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Venice Beach hotel owner ordered gunman to ‘kill that n****r’ before homeless man slain, witnesses say

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Police arrested a suspect accused of gunning down a homeless man on the Venice Beach boardwalk — and witnesses say the gunman acted on orders from a nearby hotel owner.

The gunman fired several shots toward a group of homeless people camping about 2 a.m. Sunday near the oceanfront California park, reported KCAL-TV.

Jascent-Jamal Warren, 26, was pronounced dead at the scene, and another man in his 40s was shot in the leg and treated at an area hospital.

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Witnesses said the victim, a writer who was known as “Shakespeare,” had been involved in a dispute with a group of homeless people over sleeping arrangements near the boardwalk.

Other witnesses said the owner of the Cadillac Hotel, which fronts the boardwalk, told the gunman to shoot the victim.

“He pulled out the gun, and the guy that owns the Cadillac Hotel told him, ‘Kill that n—-r,’” said witness Ras Whitelion.

The hotel owner suffered head injuries when some homeless men attacked him after the shooting, reported the Los Angeles Daily News.

The gunman fled in a black SUV after the shooting, and police arrested a suspect about six hours later but did not release his name.

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The suspect was booked on suspicion of murder and remains held on $1 million bond.

The victim was known as an activist who helped other homeless people.

“Yeah, he was definitely helping everybody else, just by leading by example was the main thing — just by watching the way he was doing it,” said friend Mariah Magomedova. “He was a doer, a teacher, an inspiration to actually keep my head up and not give up.”

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Watch this video report posted online by KCAL-TV:

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Bill Barr slammed by ex-FBI official for ignoring the right-wing ‘Boogaloo Bois’ infiltrating protests

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Attorney General Bill Barr was slammed by the former assistant director for counterintelligence at the Federal Bureau of Investigation on Saturday for misleading Americans about the source of violence at the protests over the killing of George Floyd while in police custody.

"There's evidence developing, Brian, that the organization we're seeing of the most violent protesters is coming from a couple of disturbing places," both, by the way, there's disparate in terms in being from the right or the left. here's what those who monitor these groups and sites are seeing.

"We're seeing a far-right group, one group for example known as the Boogaloo Bois, who on their private Facebook page and social media outlets are calling for violence, calling for people to show up," Frank Figliuzzi told MSNBC's Brian Williams.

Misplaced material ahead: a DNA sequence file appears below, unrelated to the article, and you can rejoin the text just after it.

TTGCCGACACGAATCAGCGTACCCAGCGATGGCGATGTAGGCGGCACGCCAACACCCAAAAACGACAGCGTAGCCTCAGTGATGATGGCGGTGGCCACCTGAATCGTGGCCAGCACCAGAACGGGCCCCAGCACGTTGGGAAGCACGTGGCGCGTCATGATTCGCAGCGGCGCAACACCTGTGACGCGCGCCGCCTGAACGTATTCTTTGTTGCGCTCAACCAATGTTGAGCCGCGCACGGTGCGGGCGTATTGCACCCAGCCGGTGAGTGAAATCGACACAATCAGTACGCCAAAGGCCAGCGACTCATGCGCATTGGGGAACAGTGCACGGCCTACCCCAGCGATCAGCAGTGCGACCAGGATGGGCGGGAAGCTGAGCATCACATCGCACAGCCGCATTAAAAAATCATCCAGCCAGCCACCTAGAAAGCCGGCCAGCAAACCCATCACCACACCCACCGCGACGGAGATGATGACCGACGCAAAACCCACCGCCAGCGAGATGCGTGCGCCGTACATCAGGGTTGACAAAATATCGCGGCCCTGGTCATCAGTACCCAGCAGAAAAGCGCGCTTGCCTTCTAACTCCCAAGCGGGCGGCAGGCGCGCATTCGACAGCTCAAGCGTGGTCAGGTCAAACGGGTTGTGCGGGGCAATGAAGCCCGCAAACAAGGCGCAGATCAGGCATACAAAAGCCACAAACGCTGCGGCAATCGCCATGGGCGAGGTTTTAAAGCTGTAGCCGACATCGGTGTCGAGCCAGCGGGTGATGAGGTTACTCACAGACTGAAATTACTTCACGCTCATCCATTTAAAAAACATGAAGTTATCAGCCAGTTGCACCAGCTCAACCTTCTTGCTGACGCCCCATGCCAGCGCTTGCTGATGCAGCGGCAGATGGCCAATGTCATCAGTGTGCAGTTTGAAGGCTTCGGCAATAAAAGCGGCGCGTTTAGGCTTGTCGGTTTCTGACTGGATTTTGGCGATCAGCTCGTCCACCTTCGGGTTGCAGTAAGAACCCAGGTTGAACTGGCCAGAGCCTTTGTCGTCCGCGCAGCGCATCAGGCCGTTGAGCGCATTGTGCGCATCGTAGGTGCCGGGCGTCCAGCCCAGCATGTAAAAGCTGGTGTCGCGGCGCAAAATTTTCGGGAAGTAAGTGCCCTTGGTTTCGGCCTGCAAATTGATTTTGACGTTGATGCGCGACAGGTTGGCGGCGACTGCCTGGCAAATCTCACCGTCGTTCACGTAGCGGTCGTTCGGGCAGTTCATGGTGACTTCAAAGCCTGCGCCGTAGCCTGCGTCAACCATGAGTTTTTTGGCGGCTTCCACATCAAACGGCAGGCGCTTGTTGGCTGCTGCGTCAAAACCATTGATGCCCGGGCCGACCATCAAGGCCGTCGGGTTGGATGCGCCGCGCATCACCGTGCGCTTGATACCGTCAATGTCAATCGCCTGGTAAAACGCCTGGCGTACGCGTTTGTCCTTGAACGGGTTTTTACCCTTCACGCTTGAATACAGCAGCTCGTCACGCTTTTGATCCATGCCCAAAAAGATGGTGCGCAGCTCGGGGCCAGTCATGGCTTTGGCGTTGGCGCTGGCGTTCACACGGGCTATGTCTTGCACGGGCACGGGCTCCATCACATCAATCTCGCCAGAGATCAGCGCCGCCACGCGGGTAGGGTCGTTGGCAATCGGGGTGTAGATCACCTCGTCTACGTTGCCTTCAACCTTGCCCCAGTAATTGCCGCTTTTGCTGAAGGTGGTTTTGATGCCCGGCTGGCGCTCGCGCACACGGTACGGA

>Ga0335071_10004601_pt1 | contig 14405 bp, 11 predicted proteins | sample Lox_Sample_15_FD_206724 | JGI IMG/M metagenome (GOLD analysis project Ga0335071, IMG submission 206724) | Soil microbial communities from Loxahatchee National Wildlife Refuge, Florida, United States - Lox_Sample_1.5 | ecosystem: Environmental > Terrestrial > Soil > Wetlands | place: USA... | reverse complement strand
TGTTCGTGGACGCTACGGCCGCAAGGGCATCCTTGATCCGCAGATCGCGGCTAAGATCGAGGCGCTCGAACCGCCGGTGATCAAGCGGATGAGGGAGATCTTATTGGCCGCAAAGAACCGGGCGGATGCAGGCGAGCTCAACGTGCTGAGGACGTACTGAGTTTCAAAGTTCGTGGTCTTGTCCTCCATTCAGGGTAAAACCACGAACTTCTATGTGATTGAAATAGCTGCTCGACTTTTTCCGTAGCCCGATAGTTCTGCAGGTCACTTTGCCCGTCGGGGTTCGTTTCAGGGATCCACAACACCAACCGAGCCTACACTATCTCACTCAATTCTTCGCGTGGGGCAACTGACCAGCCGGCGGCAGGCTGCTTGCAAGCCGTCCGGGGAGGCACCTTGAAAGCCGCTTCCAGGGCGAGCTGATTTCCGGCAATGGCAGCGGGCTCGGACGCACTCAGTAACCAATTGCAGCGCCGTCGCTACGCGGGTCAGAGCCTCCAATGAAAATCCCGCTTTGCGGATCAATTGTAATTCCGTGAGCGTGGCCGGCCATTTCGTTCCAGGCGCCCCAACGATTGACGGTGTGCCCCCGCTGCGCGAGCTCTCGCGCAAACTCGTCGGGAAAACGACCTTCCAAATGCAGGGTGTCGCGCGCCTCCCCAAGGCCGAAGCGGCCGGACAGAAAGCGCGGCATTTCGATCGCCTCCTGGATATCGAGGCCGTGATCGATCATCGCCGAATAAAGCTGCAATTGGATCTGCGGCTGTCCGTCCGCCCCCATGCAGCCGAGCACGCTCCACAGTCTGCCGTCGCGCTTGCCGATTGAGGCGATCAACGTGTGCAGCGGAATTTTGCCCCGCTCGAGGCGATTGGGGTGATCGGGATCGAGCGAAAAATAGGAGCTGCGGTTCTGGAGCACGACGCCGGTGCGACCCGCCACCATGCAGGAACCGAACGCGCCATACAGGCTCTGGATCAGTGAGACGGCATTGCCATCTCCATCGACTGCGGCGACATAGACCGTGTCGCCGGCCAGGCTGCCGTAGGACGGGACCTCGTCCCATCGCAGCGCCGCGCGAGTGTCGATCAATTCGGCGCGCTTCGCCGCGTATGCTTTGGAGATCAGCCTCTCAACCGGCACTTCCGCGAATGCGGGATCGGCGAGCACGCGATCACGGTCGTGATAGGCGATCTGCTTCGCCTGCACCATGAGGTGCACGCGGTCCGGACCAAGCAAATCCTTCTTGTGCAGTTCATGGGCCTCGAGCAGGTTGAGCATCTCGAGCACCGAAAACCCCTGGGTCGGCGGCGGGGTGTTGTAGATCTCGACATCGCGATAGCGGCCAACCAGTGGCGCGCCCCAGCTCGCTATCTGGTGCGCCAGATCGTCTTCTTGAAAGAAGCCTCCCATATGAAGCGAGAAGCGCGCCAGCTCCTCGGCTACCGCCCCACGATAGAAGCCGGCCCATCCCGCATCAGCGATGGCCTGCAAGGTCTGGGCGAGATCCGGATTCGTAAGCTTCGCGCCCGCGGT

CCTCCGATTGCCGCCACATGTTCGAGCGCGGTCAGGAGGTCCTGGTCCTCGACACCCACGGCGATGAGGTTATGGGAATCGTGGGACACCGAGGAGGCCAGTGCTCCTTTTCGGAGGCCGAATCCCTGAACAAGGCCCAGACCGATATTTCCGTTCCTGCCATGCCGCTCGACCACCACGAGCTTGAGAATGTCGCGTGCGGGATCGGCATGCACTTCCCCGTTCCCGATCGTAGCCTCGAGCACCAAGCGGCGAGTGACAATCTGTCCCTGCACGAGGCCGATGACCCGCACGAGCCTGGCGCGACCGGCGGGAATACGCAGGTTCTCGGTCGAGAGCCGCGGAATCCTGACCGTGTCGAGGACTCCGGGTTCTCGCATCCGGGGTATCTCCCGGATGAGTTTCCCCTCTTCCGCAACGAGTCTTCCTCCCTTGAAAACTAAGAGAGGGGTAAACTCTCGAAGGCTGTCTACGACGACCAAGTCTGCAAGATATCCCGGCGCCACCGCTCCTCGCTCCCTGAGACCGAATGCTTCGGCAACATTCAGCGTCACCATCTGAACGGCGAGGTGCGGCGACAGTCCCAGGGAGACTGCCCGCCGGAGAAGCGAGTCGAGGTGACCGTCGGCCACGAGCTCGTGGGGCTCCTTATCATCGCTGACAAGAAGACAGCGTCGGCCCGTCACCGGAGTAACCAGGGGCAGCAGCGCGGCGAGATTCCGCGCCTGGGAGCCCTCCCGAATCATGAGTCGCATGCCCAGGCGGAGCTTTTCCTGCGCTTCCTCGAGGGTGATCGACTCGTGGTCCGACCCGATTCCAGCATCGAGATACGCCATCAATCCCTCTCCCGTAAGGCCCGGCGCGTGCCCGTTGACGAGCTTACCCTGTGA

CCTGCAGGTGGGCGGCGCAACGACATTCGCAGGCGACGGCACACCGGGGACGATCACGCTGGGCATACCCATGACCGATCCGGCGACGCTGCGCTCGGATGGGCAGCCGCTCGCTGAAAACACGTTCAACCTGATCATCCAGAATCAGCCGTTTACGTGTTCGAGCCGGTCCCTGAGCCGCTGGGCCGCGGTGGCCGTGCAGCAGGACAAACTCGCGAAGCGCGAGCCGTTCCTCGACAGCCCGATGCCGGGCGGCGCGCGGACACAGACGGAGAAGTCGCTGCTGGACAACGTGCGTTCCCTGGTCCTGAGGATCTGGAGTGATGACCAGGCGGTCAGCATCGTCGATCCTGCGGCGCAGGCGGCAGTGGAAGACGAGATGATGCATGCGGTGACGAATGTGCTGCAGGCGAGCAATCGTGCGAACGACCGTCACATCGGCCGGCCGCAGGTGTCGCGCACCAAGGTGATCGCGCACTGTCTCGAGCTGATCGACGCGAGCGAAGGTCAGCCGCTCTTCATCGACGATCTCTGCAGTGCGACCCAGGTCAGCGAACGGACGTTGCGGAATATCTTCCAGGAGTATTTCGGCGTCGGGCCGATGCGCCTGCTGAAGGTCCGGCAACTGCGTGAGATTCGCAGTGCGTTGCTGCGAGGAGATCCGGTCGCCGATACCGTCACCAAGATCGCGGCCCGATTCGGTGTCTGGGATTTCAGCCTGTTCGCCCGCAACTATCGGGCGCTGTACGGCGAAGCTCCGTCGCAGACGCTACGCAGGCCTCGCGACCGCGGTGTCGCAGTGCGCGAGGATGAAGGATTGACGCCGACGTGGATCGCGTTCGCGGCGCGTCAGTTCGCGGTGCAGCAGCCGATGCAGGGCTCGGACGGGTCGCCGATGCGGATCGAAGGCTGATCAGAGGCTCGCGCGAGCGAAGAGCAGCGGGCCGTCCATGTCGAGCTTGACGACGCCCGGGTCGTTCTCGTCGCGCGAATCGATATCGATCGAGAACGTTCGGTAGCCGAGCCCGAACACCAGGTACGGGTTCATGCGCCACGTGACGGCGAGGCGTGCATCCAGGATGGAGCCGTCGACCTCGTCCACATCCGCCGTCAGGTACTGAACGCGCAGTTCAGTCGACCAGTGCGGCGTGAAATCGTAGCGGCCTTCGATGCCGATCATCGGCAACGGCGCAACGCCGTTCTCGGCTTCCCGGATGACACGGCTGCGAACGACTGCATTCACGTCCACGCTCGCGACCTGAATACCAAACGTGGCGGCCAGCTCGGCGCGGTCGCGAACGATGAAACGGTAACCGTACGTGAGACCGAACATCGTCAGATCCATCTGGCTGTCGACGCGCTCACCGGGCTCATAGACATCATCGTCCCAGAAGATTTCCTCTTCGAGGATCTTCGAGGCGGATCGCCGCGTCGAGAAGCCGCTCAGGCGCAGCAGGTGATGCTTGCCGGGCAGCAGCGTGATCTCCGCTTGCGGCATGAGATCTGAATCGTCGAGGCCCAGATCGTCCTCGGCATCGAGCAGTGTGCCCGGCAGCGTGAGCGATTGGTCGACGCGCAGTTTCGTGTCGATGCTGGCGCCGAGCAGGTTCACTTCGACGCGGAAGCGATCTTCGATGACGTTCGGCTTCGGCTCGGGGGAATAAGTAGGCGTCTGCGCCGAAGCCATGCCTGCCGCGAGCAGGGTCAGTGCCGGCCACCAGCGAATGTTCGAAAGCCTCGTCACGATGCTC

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Trump is the ‘greatest troll in the history of the internet’ and Twitter needs to ‘pull the plug’: NYT columnist

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President Donald Trump would face an existential crisis if Twitter were to enforce it's own rules and hold him accountable -- and one New York Times columnist wants to see it happen.

"C’mon, @Jack. You can do it," Maureen Dowd wrote, referring to Twitter CEO Jack Dorsey with his username on the platform.

She urged Dorsey to "just pull the plug on him."

"You could answer the existential question of whether @realDonaldTrump even exists if he doesn’t exist on Twitter. I tweet, therefore I am. Dorsey meets Descartes," she explained. "All it would take is one sweet click to force the greatest troll in the history of the internet to meet his maker."

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Justice Roberts took ‘clear swipe’ at Kavanaugh in opinion siding with liberals in religion case: report

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On Friday night, the Supreme Court handed down a decision in South Bay United Pentecostal Church v. Newsom, holding that California Gov. Gavin Newsom's restrictions on church gatherings are not a violation of religious liberty. Chief Justice John Roberts crossed over to join with the liberals for a 5-4 split.

But the ruling was dramatic in a key way. As court watcher Mark Joseph Stern wrote for Slate, Justice Brett Kavanaugh "falsely accused the state of religious discrimination in an extremely misleading opinion that omits the most important facts of the case" in his dissent — and was so dishonest that Roberts went out of his way to rebuke him in the Court opinion.

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